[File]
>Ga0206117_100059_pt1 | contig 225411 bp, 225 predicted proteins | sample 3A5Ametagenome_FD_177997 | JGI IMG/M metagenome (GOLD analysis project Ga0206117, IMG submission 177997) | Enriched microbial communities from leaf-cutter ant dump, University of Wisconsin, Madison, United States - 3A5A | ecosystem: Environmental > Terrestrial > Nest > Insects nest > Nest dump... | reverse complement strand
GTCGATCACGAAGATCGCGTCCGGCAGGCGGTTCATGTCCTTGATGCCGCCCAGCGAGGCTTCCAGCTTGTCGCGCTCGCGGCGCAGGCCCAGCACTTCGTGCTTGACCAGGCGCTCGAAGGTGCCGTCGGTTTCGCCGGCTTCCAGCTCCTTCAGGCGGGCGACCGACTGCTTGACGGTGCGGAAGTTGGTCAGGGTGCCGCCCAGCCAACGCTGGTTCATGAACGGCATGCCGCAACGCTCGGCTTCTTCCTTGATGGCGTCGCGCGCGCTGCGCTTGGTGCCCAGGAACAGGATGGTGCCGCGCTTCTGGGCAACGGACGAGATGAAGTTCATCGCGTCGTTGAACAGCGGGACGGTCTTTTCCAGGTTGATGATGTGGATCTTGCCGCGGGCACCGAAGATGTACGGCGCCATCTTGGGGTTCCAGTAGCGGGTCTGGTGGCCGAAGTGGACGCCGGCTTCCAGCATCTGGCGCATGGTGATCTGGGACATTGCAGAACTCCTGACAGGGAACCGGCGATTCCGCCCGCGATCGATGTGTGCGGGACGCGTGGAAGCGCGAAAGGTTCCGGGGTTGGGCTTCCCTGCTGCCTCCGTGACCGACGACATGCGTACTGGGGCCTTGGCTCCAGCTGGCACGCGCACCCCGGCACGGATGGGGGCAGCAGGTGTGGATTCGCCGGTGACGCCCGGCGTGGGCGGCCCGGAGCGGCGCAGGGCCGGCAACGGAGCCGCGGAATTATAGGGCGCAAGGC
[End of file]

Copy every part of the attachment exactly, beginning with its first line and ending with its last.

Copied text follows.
>Ga0206117_100059_pt1 | contig 225411 bp, 225 predicted proteins | sample 3A5Ametagenome_FD_177997 | JGI IMG/M metagenome (GOLD analysis project Ga0206117, IMG submission 177997) | Enriched microbial communities from leaf-cutter ant dump, University of Wisconsin, Madison, United States - 3A5A | ecosystem: Environmental > Terrestrial > Nest > Insects nest > Nest dump... | reverse complement strand
GTCGATCACGAAGATCGCGTCCGGCAGGCGGTTCATGTCCTTGATGCCGCCCAGCGAGGCTTCCAGCTTGTCGCGCTCGCGGCGCAGGCCCAGCACTTCGTGCTTGACCAGGCGCTCGAAGGTGCCGTCGGTTTCGCCGGCTTCCAGCTCCTTCAGGCGGGCGACCGACTGCTTGACGGTGCGGAAGTTGGTCAGGGTGCCGCCCAGCCAACGCTGGTTCATGAACGGCATGCCGCAACGCTCGGCTTCTTCCTTGATGGCGTCGCGCGCGCTGCGCTTGGTGCCCAGGAACAGGATGGTGCCGCGCTTCTGGGCAACGGACGAGATGAAGTTCATCGCGTCGTTGAACAGCGGGACGGTCTTTTCCAGGTTGATGATGTGGATCTTGCCGCGGGCACCGAAGATGTACGGCGCCATCTTGGGGTTCCAGTAGCGGGTCTGGTGGCCGAAGTGGACGCCGGCTTCCAGCATCTGGCGCATGGTGATCTGGGACATTGCAGAACTCCTGACAGGGAACCGGCGATTCCGCCCGCGATCGATGTGTGCGGGACGCGTGGAAGCGCGAAAGGTTCCGGGGTTGGGCTTCCCTGCTGCCTCCGTGACCGACGACATGCGTACTGGGGCCTTGGCTCCAGCTGGCACGCGCACCCCGGCACGGATGGGGGCAGCAGGTGTGGATTCGCCGGTGACGCCCGGCGTGGGCGGCCCGGAGCGGCGCAGGGCCGGCAACGGAGCCGCGGAATTATAGGGCGCAAGGC